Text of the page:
This environment is unforgiving. I have been in Chad during various seasons, and in June twice. This trip is one of the hottest I have experienced. An almost humid, but also dry heat that you just cannot escape or cool down from. When there is a breeze, you almost always miss it for one reason or another. This is an environment in which only a few cultures can survive sustainably.
My culture would try. But without the vast experience of generations passed down from those who have cultivated from this land, I feel we would not be able to do it.
Women do much of the daily work, and many times most of any type of work in the camps. Today men worked together on two prototype homes that would better protect them from fires that have swept through the closely-knit sectors, destroying many straw tukuls at a time. In my experience here, this image of men working is a rare one. It is usually the women who dig the dirt, add water, mix, and form bricks. Carrying one or two upon their heads, laying the foundation, and solidifying the structure with “poto poto” or clay.
The women and girls are the ones who fetch, and carry on their heads water for the day. Each and every day they do this. Many must leave the camp to collect firewood and we continue to hear stories of the threat of violence against them for doing so. This journey takes anywhere from several hours to the entire day. Some are lucky enough to have donkeys to help carry wood. Several women I have seen this trip carry the wood upon their heads. How many miles did they walk?
In Darfurian culture, like in most, the women make the meals. We saw vendors at the camp market, many were trading their rations for other things, like meat, dried okra, or sun-dried tomatoes. Items we think of as everyday necessities – vegetables and protein like meat – are a rarity for the average Darfur refugee. They hand grind the sorghum rations with a standing mortal and pestal.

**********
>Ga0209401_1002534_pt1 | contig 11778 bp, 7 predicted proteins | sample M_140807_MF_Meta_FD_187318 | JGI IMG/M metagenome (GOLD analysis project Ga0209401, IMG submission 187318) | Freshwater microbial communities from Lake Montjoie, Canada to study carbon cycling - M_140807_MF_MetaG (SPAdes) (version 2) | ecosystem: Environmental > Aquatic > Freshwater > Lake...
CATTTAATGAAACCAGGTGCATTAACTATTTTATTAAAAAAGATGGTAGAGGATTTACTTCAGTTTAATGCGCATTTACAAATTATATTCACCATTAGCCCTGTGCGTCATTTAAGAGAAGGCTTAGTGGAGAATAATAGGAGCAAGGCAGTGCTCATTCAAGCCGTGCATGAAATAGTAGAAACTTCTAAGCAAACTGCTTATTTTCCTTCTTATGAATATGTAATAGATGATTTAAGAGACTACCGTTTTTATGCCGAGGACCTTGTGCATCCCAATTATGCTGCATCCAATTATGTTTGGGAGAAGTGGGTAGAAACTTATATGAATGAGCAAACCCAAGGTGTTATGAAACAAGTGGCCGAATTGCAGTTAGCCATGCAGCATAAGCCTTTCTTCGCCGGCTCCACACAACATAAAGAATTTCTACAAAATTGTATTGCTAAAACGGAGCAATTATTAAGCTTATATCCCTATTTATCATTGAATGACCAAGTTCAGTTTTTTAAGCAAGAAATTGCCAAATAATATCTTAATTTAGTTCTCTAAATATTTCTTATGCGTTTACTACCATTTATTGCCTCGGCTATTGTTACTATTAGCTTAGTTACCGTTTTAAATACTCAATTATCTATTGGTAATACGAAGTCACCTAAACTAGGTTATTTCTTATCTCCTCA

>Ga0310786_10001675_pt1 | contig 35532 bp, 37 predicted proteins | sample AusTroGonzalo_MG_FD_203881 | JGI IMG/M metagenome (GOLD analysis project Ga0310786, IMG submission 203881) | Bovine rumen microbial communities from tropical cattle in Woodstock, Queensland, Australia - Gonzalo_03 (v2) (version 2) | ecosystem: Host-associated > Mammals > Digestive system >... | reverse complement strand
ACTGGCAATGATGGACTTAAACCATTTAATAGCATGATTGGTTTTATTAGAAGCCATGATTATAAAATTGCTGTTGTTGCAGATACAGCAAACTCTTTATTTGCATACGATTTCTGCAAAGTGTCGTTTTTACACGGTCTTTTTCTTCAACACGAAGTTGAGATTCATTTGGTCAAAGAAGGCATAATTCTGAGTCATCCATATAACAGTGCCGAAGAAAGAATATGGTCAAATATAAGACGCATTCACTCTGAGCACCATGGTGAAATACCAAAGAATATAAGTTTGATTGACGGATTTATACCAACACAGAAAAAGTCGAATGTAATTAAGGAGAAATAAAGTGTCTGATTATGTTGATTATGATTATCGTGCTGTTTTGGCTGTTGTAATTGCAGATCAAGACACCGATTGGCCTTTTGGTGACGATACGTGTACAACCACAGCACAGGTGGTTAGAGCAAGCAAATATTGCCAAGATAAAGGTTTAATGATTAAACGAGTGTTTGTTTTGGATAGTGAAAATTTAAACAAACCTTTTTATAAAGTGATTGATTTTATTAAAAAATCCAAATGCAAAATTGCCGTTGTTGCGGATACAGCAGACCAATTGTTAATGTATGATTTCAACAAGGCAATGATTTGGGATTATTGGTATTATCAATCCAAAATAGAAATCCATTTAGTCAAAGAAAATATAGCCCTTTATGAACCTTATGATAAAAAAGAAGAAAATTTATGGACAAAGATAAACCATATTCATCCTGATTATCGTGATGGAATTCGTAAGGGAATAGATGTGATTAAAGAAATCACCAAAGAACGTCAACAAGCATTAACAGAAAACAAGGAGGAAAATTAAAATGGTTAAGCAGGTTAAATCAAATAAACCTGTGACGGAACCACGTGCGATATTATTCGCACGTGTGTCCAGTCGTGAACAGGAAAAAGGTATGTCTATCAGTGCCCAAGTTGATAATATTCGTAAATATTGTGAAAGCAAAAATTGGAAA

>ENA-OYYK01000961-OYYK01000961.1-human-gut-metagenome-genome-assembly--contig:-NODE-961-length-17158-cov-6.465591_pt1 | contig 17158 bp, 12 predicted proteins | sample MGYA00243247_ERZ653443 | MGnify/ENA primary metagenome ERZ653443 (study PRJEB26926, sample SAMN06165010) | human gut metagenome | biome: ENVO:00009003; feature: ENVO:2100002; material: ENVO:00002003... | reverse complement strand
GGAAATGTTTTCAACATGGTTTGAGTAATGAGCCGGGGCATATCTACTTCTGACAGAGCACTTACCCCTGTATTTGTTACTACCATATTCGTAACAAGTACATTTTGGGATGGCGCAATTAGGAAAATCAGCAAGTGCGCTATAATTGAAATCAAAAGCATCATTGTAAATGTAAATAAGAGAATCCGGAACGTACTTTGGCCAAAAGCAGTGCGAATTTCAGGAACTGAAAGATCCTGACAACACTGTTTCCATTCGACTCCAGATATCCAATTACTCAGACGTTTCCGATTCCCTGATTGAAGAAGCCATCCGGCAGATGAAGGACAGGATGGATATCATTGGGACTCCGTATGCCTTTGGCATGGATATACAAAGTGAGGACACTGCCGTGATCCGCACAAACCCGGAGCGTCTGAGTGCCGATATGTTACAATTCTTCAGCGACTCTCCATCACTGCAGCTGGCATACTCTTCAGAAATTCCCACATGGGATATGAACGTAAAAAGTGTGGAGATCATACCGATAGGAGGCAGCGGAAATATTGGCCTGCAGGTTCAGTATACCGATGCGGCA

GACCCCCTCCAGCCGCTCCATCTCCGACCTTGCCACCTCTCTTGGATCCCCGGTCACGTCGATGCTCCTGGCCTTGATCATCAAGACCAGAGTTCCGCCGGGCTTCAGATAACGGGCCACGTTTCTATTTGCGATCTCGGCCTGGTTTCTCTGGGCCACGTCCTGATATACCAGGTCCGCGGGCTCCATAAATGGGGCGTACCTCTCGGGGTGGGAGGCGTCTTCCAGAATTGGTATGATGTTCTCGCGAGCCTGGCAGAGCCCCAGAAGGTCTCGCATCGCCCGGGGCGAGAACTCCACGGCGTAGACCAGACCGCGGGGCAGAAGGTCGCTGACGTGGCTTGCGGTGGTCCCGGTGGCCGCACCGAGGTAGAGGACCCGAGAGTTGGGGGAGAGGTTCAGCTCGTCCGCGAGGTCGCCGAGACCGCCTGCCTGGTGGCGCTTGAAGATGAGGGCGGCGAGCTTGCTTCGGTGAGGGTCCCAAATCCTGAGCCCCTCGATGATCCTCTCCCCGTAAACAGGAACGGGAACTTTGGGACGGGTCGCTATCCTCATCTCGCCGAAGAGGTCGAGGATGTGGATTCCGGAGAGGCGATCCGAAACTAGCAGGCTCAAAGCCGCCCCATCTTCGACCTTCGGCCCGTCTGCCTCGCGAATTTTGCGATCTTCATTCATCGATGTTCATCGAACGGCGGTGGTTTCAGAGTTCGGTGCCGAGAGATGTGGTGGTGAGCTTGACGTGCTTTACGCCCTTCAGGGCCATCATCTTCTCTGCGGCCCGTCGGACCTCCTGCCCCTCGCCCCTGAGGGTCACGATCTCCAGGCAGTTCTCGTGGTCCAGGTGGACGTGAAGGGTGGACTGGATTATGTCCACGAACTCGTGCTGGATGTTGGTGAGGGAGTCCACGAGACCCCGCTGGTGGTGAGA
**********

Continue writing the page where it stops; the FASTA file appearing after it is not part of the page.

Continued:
The government of Chad has allowed them a few kilometers to cultivate this season, and many are beginning to plant before the rains come. At least they can do this here, rather than risking their life to return to Darfur for the extra food. The walk to the garden is far and long, but worth the energy.
I am constantly and consistently amazed at the work ethic in this culture. I am not sure I would be able to do all the same things in one day and still smile and exude the beauty of the Darfur people of Djabal. I am not sure very many people would be able to survive in this land. Let alone in a way that is so different from their traditional life.
The strength, the stamina, the courage, the beauty of the Darfur people needs to be preserved and fostered. It must survive.
Our world gets smaller as cultures are lost. Our world must remain big and full, as we all still have so much to learn.